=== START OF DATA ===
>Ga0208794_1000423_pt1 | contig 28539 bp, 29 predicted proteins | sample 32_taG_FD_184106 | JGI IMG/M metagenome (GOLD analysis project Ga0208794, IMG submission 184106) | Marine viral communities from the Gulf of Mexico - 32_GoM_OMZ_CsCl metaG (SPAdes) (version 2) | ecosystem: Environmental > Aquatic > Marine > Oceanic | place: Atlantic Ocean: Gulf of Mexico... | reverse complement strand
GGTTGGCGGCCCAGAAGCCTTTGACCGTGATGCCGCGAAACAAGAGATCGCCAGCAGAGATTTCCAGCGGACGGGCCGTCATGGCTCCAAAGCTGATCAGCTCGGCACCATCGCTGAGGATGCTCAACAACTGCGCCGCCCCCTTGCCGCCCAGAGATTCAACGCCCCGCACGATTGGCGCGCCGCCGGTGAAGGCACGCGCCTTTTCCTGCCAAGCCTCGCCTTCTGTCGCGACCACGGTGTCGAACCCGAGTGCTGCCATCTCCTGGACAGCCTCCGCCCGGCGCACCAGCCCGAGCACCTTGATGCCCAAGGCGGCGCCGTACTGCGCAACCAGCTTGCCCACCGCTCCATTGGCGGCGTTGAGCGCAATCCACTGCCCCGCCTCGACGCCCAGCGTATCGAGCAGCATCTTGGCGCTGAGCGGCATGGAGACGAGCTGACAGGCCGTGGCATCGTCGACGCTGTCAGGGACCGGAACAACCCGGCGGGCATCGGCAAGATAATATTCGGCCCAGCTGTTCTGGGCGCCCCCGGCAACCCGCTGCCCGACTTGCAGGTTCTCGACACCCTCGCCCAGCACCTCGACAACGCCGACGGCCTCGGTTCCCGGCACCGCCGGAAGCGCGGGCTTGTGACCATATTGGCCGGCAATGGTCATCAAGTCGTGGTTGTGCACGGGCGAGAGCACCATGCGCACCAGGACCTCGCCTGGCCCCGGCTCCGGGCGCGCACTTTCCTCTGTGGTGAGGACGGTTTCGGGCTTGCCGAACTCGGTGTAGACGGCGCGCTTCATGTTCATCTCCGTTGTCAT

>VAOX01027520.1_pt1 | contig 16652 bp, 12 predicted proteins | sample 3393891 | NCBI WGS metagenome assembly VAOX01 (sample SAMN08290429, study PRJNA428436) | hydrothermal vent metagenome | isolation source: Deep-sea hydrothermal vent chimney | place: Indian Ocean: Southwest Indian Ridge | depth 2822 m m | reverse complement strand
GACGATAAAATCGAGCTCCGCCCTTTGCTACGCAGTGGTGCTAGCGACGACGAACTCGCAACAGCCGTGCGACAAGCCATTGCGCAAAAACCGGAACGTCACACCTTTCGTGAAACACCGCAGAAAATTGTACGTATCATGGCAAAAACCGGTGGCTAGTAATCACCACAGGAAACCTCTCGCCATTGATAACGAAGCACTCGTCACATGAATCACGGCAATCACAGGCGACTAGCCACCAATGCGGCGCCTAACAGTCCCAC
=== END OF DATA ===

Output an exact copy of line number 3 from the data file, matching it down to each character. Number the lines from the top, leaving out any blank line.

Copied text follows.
>VAOX01027520.1_pt1 | contig 16652 bp, 12 predicted proteins | sample 3393891 | NCBI WGS metagenome assembly VAOX01 (sample SAMN08290429, study PRJNA428436) | hydrothermal vent metagenome | isolation source: Deep-sea hydrothermal vent chimney | place: Indian Ocean: Southwest Indian Ridge | depth 2822 m m | reverse complement strand